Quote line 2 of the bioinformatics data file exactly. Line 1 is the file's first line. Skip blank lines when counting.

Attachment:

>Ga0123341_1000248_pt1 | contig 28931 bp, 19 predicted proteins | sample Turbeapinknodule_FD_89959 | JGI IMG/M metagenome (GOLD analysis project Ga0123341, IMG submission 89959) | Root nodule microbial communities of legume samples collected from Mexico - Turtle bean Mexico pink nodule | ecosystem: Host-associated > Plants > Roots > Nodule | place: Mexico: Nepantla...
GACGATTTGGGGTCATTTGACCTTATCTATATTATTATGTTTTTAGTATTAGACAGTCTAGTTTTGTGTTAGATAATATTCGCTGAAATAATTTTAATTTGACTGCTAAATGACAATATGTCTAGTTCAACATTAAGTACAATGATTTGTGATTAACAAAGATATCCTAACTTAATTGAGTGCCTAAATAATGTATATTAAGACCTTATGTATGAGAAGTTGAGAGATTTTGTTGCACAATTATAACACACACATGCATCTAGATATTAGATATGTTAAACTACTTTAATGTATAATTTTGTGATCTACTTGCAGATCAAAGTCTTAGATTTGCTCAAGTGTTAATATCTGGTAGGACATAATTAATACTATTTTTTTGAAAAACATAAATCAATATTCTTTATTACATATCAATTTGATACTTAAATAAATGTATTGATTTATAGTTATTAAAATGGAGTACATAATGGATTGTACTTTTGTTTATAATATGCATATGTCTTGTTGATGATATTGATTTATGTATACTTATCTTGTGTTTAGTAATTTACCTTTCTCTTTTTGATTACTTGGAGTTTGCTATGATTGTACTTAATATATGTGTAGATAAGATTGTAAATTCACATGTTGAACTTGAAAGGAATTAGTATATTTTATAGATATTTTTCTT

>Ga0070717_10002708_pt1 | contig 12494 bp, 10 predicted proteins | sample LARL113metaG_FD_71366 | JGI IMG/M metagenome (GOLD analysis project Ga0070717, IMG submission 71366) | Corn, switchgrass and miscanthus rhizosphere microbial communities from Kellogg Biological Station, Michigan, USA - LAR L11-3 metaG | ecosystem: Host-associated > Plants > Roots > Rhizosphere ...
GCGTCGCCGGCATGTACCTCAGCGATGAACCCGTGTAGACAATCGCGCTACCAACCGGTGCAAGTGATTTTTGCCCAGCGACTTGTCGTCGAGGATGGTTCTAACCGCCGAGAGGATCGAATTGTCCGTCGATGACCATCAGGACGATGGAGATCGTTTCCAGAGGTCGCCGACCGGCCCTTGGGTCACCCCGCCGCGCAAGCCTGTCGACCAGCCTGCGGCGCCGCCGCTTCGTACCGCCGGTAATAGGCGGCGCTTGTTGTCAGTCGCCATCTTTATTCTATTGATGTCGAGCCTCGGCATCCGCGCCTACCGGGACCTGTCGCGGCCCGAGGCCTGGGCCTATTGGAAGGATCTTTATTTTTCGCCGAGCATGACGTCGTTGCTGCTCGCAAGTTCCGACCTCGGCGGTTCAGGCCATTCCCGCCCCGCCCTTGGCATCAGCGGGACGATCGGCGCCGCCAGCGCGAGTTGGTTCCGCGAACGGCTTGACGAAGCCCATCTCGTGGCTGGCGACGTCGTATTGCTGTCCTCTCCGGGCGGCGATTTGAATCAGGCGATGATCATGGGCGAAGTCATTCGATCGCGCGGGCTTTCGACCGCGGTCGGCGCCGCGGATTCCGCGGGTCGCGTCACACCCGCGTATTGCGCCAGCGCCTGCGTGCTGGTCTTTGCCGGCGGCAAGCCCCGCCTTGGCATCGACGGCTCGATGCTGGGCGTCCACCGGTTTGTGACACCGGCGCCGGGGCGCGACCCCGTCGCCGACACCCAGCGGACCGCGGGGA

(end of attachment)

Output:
GACGATTTGGGGTCATTTGACCTTATCTATATTATTATGTTTTTAGTATTAGACAGTCTAGTTTTGTGTTAGATAATATTCGCTGAAATAATTTTAATTTGACTGCTAAATGACAATATGTCTAGTTCAACATTAAGTACAATGATTTGTGATTAACAAAGATATCCTAACTTAATTGAGTGCCTAAATAATGTATATTAAGACCTTATGTATGAGAAGTTGAGAGATTTTGTTGCACAATTATAACACACACATGCATCTAGATATTAGATATGTTAAACTACTTTAATGTATAATTTTGTGATCTACTTGCAGATCAAAGTCTTAGATTTGCTCAAGTGTTAATATCTGGTAGGACATAATTAATACTATTTTTTTGAAAAACATAAATCAATATTCTTTATTACATATCAATTTGATACTTAAATAAATGTATTGATTTATAGTTATTAAAATGGAGTACATAATGGATTGTACTTTTGTTTATAATATGCATATGTCTTGTTGATGATATTGATTTATGTATACTTATCTTGTGTTTAGTAATTTACCTTTCTCTTTTTGATTACTTGGAGTTTGCTATGATTGTACTTAATATATGTGTAGATAAGATTGTAAATTCACATGTTGAACTTGAAAGGAATTAGTATATTTTATAGATATTTTTCTT